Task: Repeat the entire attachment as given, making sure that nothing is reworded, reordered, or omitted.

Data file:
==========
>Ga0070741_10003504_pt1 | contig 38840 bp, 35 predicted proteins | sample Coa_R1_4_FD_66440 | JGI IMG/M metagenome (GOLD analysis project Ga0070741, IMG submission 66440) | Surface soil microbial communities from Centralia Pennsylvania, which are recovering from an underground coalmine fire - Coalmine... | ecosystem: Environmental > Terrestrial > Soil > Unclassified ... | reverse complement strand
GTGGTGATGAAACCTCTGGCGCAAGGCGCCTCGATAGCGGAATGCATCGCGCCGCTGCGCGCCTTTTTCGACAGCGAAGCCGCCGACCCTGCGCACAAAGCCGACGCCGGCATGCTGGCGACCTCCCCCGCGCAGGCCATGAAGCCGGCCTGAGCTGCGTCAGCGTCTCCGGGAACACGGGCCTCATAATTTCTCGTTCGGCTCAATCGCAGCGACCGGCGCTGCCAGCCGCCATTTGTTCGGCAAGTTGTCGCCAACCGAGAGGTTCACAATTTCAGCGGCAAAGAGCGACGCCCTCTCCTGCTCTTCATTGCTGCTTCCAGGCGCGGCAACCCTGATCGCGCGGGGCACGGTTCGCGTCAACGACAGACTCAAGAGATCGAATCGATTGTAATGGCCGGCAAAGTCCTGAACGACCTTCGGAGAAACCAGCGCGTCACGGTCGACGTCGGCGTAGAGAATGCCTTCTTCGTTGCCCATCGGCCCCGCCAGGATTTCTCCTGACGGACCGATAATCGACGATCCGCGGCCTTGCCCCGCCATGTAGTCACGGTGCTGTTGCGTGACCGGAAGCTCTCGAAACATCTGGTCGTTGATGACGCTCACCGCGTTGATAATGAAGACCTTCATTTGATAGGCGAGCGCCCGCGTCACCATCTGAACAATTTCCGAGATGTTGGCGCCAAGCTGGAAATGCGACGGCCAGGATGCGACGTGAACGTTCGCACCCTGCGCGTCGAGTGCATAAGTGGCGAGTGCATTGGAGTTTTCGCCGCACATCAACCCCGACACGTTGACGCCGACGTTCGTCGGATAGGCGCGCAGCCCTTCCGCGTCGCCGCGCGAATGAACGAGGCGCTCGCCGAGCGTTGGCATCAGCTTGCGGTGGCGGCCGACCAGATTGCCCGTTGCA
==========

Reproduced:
>Ga0070741_10003504_pt1 | contig 38840 bp, 35 predicted proteins | sample Coa_R1_4_FD_66440 | JGI IMG/M metagenome (GOLD analysis project Ga0070741, IMG submission 66440) | Surface soil microbial communities from Centralia Pennsylvania, which are recovering from an underground coalmine fire - Coalmine... | ecosystem: Environmental > Terrestrial > Soil > Unclassified ... | reverse complement strand
GTGGTGATGAAACCTCTGGCGCAAGGCGCCTCGATAGCGGAATGCATCGCGCCGCTGCGCGCCTTTTTCGACAGCGAAGCCGCCGACCCTGCGCACAAAGCCGACGCCGGCATGCTGGCGACCTCCCCCGCGCAGGCCATGAAGCCGGCCTGAGCTGCGTCAGCGTCTCCGGGAACACGGGCCTCATAATTTCTCGTTCGGCTCAATCGCAGCGACCGGCGCTGCCAGCCGCCATTTGTTCGGCAAGTTGTCGCCAACCGAGAGGTTCACAATTTCAGCGGCAAAGAGCGACGCCCTCTCCTGCTCTTCATTGCTGCTTCCAGGCGCGGCAACCCTGATCGCGCGGGGCACGGTTCGCGTCAACGACAGACTCAAGAGATCGAATCGATTGTAATGGCCGGCAAAGTCCTGAACGACCTTCGGAGAAACCAGCGCGTCACGGTCGACGTCGGCGTAGAGAATGCCTTCTTCGTTGCCCATCGGCCCCGCCAGGATTTCTCCTGACGGACCGATAATCGACGATCCGCGGCCTTGCCCCGCCATGTAGTCACGGTGCTGTTGCGTGACCGGAAGCTCTCGAAACATCTGGTCGTTGATGACGCTCACCGCGTTGATAATGAAGACCTTCATTTGATAGGCGAGCGCCCGCGTCACCATCTGAACAATTTCCGAGATGTTGGCGCCAAGCTGGAAATGCGACGGCCAGGATGCGACGTGAACGTTCGCACCCTGCGCGTCGAGTGCATAAGTGGCGAGTGCATTGGAGTTTTCGCCGCACATCAACCCCGACACGTTGACGCCGACGTTCGTCGGATAGGCGCGCAGCCCTTCCGCGTCGCCGCGCGAATGAACGAGGCGCTCGCCGAGCGTTGGCATCAGCTTGCGGTGGCGGCCGACCAGATTGCCCGTTGCA